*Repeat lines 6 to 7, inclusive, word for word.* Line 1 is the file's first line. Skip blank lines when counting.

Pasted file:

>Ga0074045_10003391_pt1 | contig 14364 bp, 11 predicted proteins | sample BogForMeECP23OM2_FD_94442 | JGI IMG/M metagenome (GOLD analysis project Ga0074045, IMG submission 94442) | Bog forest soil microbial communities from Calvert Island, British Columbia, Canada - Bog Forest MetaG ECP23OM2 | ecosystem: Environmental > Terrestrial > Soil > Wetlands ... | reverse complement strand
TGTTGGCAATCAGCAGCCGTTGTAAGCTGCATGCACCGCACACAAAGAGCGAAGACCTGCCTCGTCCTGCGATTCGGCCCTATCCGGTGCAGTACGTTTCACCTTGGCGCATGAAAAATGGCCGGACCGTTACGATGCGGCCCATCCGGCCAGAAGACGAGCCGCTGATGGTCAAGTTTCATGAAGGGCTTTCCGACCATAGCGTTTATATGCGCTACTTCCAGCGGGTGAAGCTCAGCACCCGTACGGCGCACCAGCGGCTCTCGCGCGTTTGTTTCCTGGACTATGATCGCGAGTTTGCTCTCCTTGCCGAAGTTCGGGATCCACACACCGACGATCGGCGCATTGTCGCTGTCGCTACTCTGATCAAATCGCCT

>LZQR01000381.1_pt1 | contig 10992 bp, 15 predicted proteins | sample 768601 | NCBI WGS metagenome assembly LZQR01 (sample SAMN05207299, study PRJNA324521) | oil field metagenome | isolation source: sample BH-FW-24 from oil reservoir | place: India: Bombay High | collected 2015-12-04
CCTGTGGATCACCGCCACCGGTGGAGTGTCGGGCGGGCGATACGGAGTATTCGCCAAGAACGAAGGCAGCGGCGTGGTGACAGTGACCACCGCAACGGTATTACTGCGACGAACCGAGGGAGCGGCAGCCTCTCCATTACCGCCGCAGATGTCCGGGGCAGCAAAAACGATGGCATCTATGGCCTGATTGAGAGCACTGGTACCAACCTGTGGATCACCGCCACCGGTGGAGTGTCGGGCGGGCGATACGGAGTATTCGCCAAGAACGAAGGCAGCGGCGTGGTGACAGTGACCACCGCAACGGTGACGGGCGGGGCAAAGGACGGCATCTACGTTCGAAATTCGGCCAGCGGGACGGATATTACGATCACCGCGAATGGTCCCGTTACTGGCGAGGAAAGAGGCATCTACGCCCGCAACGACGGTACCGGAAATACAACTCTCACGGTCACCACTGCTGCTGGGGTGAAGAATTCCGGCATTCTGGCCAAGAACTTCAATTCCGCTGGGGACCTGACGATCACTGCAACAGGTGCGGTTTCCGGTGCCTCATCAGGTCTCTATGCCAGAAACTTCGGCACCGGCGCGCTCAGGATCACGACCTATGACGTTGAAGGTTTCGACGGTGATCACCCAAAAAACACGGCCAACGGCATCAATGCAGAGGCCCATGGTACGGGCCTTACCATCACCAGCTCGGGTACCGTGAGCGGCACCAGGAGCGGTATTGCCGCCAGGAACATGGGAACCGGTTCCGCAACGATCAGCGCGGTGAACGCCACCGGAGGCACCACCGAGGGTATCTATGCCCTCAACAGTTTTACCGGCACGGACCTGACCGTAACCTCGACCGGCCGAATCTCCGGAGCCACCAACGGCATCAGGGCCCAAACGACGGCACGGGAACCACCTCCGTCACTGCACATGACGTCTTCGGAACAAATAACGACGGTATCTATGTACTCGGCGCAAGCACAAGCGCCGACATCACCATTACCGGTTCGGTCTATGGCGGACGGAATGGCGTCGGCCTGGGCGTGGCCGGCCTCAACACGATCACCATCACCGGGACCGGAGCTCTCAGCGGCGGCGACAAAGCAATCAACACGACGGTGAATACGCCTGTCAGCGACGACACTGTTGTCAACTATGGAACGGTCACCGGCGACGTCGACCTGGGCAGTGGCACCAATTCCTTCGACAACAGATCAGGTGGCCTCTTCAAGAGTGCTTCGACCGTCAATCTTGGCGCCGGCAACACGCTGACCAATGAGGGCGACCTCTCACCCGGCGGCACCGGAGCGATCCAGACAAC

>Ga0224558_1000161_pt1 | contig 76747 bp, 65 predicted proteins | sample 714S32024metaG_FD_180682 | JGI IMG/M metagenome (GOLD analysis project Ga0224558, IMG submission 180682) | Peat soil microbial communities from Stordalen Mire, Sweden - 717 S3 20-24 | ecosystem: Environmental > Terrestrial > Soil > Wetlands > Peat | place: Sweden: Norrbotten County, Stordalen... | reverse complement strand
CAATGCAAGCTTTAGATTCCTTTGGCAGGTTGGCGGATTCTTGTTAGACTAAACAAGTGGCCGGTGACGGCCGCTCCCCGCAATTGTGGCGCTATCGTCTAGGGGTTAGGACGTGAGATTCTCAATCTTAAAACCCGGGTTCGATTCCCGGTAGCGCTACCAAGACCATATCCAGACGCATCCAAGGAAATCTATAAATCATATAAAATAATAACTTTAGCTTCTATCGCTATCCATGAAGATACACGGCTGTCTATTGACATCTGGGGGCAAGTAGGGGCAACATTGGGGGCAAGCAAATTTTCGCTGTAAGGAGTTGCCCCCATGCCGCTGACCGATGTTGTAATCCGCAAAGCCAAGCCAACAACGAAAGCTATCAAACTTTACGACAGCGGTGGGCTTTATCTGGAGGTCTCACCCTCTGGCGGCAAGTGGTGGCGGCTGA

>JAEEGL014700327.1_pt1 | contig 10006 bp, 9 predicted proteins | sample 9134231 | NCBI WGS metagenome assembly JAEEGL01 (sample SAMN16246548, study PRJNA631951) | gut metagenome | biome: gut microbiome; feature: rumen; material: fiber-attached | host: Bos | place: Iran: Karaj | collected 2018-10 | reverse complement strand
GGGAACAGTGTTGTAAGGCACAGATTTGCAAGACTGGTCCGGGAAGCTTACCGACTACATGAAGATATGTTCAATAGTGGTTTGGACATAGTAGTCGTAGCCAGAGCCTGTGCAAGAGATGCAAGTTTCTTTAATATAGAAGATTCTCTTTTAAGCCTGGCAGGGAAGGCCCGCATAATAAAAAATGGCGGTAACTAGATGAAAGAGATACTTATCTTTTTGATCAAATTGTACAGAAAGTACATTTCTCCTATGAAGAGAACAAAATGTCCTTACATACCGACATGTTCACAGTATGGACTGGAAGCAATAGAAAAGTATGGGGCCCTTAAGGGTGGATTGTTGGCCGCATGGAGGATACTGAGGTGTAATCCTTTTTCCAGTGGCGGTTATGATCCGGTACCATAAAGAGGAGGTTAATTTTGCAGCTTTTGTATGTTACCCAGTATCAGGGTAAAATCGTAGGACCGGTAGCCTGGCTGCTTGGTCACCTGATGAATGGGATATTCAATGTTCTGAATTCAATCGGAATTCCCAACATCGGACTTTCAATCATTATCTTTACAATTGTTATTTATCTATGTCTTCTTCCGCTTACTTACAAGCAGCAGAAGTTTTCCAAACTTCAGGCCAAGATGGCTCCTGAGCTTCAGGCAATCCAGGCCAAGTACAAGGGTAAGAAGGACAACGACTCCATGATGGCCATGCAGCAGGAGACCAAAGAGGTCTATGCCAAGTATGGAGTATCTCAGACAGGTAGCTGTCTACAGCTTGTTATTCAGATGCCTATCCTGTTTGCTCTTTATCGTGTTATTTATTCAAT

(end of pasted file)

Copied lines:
CAATGCAAGCTTTAGATTCCTTTGGCAGGTTGGCGGATTCTTGTTAGACTAAACAAGTGGCCGGTGACGGCCGCTCCCCGCAATTGTGGCGCTATCGTCTAGGGGTTAGGACGTGAGATTCTCAATCTTAAAACCCGGGTTCGATTCCCGGTAGCGCTACCAAGACCATATCCAGACGCATCCAAGGAAATCTATAAATCATATAAAATAATAACTTTAGCTTCTATCGCTATCCATGAAGATACACGGCTGTCTATTGACATCTGGGGGCAAGTAGGGGCAACATTGGGGGCAAGCAAATTTTCGCTGTAAGGAGTTGCCCCCATGCCGCTGACCGATGTTGTAATCCGCAAAGCCAAGCCAACAACGAAAGCTATCAAACTTTACGACAGCGGTGGGCTTTATCTGGAGGTCTCACCCTCTGGCGGCAAGTGGTGGCGGCTGA

>JAEEGL014700327.1_pt1 | contig 10006 bp, 9 predicted proteins | sample 9134231 | NCBI WGS metagenome assembly JAEEGL01 (sample SAMN16246548, study PRJNA631951) | gut metagenome | biome: gut microbiome; feature: rumen; material: fiber-attached | host: Bos | place: Iran: Karaj | collected 2018-10 | reverse complement strand